|COURT:||Bombay High Court|
|CORAM:||A. K. Menon J., M. S. Sanklecha J|
|CATCH WORDS:||derivatives, foreign exchange loss, speculative loss|
|COUNSEL:||Aasifa Khan, Satish Mody|
|DATE:||August 11, 2016 (Date of pronouncement)|
|DATE:||August 20, 2016 (Date of publication)|
|FILE:||Click here to download the file in pdf format|
|S. 37(1): Foreign exchange loss is not a "notional" or "speculation" loss and is allowable as a deduction. CBDT's Instruction No. 3 of 2010 which deals with foreign exchange derivative transactions (forward contracts) is not applicable to cases of losses in dealings with foreign exchange|
The assessee claimed an expenditure / loss of Rs.62.62 lakhs and Rs. 34.37 lakhs as gain on account of foreign exchange fluctuation related to purchase and sales transactions outstanding as on 31st March, 2009 in its Return filed for A.Y. 2009-10.The Assessing Officer did not allow the expenditure / loss of Rs.62.62 lakhs holding it to be a contingent liability while not disturbing the gain of Rs.34.37 lakhs offered for tax by the assessee. In appeal, the CIT(A) upheld the order of the Assessing Officer. On further appeal, the Tribunal allowed the assessee’s appeal holding that the claim of expenditure of Rs.62.62 lakhs is permissible under Section 37 of the Act. The Tribunal placed reliance upon the decision of the Apex Court in Commissioner of Income Tax Vs. Woodward Governor India (P) Ltd. 312 ITR 254 to hold that where the loss suffered by an assessee due to fluctuation of foreign exchange as on the date of balance sheet in respect of purchase and sales of goods (payment have to be made / received) is allowable as expenditure under Section 37(1) of the Act.
The Department filed an appeal before the High Court claiming that Instruction No. 3 of 2010 dated 31st March, 2010 issued by the CBDT in respect of loss on account of foreign exchange derivatives is subsequent to the Apex Court’s decision in Woodward Governor India (P) Ltd. (supra) and was not considered by the Tribunal. It was claimed that this instruction would govern the issue. HELD by the High Court dismissing the appeal:
The loss was not on account of derivatives but are in fact losses and gains in foreign exchange relating to the purchase and sales transactions i.e. creditors and debtors outstanding as on 31st March, 2010. Therefore, Instruction No.3 of 2010 issued by the CBDT would have no application to the facts of the present case. In fact, the issue arising herein would be covered by the principles laid down by the Apex Court in Woodward Governor India (P) Ltd. (supra). Accordingly, as the impugned order of Tribunal followed by the decision of the Apex Court in Woodward Governor India (P) Ltd. (supra) which governs the issue, the question as proposed does not give rise to any substantial question of law. Thus, not entertained.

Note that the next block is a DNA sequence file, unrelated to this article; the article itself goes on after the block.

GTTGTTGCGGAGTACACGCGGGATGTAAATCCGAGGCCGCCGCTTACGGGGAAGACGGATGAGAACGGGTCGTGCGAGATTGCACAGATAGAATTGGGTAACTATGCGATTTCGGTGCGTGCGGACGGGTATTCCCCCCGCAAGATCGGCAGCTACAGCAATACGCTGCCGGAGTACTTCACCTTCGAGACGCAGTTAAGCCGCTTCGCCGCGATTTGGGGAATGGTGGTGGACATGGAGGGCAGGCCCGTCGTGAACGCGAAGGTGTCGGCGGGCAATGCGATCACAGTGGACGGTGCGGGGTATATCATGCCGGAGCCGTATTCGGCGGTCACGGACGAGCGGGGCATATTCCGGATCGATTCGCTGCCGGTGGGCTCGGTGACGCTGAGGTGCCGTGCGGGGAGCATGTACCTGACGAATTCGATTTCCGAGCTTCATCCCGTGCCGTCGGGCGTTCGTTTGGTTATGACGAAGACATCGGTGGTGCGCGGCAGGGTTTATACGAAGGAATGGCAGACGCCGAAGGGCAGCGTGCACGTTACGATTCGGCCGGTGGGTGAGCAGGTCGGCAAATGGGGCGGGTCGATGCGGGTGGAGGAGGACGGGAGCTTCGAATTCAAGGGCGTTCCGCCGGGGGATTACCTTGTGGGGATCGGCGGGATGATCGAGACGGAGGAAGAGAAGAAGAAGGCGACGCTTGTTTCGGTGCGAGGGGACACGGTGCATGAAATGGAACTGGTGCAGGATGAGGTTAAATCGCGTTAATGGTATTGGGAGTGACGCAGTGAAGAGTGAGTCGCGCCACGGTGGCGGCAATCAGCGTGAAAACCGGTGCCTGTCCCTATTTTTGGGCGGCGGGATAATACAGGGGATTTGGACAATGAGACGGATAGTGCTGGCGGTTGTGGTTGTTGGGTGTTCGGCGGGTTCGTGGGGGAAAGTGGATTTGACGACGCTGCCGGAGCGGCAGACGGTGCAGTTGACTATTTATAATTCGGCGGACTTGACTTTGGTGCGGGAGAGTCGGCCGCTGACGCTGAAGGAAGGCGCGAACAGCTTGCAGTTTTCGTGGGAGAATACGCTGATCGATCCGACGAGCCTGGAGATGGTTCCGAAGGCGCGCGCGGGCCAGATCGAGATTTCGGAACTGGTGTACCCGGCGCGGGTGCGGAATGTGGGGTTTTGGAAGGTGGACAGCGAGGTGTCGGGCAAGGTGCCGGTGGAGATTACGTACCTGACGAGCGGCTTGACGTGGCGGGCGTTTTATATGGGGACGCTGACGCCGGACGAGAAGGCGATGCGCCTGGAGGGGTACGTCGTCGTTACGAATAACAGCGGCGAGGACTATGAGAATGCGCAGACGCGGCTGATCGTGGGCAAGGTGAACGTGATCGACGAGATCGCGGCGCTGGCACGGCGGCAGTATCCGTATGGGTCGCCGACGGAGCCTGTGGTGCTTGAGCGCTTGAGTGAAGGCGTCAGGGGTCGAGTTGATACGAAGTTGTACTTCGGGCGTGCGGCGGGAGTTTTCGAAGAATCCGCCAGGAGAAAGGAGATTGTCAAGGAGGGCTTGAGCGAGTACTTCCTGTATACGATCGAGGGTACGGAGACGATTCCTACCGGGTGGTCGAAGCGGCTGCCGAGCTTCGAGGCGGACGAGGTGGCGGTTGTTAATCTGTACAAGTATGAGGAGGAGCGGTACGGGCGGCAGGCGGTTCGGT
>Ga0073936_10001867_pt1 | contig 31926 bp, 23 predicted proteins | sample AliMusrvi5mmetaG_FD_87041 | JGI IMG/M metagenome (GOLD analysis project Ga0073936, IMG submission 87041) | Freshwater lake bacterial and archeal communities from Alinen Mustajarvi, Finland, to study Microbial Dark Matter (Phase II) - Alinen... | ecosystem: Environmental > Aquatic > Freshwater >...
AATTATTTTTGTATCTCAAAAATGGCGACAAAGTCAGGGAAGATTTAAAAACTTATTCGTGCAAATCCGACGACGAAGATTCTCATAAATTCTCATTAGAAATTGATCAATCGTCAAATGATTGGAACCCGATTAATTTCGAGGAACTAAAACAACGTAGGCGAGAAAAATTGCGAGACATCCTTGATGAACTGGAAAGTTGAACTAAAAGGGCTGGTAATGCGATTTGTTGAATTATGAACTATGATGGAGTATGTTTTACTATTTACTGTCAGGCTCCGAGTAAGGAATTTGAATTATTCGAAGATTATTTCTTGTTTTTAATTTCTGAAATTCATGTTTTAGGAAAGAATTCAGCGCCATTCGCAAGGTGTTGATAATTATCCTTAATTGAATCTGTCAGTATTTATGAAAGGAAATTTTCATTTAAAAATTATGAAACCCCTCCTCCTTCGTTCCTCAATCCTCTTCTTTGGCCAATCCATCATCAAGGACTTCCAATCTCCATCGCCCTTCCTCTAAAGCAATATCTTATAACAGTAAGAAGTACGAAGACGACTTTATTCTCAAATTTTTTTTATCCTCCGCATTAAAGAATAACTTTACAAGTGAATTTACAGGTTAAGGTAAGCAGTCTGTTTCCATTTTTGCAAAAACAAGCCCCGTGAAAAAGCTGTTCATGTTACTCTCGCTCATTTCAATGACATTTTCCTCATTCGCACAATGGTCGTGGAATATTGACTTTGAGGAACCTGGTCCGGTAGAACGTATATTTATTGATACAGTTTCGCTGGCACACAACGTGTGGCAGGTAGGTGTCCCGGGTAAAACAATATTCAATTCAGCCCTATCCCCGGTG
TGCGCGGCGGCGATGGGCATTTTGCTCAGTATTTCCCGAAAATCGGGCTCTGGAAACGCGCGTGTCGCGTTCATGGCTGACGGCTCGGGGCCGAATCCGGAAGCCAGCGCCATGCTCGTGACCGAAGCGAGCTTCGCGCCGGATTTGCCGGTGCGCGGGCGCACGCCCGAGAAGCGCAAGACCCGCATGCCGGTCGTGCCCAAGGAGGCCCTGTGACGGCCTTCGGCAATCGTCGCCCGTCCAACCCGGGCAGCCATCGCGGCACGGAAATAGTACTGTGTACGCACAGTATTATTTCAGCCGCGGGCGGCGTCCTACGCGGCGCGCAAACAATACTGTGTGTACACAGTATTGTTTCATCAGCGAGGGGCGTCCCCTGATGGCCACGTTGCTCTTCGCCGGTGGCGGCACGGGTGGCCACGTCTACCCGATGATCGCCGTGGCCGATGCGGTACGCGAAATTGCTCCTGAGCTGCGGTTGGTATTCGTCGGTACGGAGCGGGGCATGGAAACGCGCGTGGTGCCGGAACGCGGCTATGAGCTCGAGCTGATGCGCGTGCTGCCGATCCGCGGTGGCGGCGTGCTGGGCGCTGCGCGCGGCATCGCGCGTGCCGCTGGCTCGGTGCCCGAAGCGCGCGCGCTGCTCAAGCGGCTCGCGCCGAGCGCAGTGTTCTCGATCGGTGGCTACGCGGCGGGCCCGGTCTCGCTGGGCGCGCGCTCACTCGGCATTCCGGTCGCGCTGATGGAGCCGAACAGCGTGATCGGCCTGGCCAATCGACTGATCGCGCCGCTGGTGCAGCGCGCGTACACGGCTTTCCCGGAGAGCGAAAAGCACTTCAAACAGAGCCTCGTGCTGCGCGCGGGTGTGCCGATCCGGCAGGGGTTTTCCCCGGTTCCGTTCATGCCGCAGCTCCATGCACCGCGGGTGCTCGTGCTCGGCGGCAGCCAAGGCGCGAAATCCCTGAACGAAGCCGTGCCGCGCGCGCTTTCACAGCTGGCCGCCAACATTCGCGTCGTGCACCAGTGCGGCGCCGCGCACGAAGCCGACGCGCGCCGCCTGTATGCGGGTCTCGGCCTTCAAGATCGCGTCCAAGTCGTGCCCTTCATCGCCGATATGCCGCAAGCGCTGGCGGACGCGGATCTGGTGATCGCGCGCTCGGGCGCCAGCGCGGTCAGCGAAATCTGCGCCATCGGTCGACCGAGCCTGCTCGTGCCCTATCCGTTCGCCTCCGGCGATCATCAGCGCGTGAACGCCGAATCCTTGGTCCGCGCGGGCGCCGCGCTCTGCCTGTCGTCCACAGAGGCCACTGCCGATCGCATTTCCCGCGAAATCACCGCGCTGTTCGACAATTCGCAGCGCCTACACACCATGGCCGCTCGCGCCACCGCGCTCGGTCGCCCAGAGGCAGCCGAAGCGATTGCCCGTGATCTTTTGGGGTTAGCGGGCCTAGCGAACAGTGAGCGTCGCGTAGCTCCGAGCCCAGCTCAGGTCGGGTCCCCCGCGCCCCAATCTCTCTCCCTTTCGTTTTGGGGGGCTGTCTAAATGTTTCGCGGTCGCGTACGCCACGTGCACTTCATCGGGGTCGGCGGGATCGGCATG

hon court is absolutely right. I wonder what kind of people are in revenue right from AO on wards, if they cannot rule of law per CBDT circulars, so i think our tax payers moneys are just wasted on useless so called public servants, does it mean Ministry of finance and the UPSC is just out of tune with very tax payers.very sad, what kind of economic development we speak of, when you don’t know what is foreign exchange and fluctuations. great economic development.
Instant (based on a tentative study)
To quickly think of a common sense analogy, quite appropriate or not: genuine holder of a train ticket, paid for though, being denied, midway, his entitlement to complete the journey; that is, unto his charted destination. To put it differently, this is one more instance, in the series of such instances, in which, the stance of the Revenue is tantamount to, obnoxiously so, creating a void between accepted standards / principles governing financial accounting (books) brought in by no less than the apex accounting regulatory body on one hand, and revenue’s own brain child named, ‘tax accounting’, on the other.
Looking way back long ago, one remembers a similar controversy came to surface. That was because of the view sought to be advocated on taxpayers’ behalf, on the ground of the so called ‘real income concept’, Despite the substantial merits thereof, the then claim eventually was failed to succeed; rather not allowed to succeed by then ushering an amendment of the law. However, as is to be noted, later realising the apparent aberration and incongruity, that was set right by insertion of section 43 A (rtw its predecessor – amendments).
Be that as it may, the HC has, in the instant case, giving weight age, as rightly due, to the submissions forcefully made on taxpayers’ behalf, and following among others the cited SC judgment in re. https://indiankanoon.org/doc/978278/, so also the earlier judgment in the leading case of Sutlej Cotton Mills Ltd. v. CIT (reported in 116 ITR 1), yet again settled the correct position in law; nay taken pains to reiterate yet again the judicial opinion holding the field.
In short, there is no gainsaying that the Revenue can only be regarded to have committed a gross error in once more attempting, in vain, to keep the controversy still alive and kicking, by simply relying on its own misconceived ‘Instruction’ issued in the interim, for so long.
The ball is now in Revenue’s court ; and sooner it decides and puts an end to this and several other like in-fructuous disputes, better for one and all concerned- in short, for the future of administration and adjudication in the tax regime itself.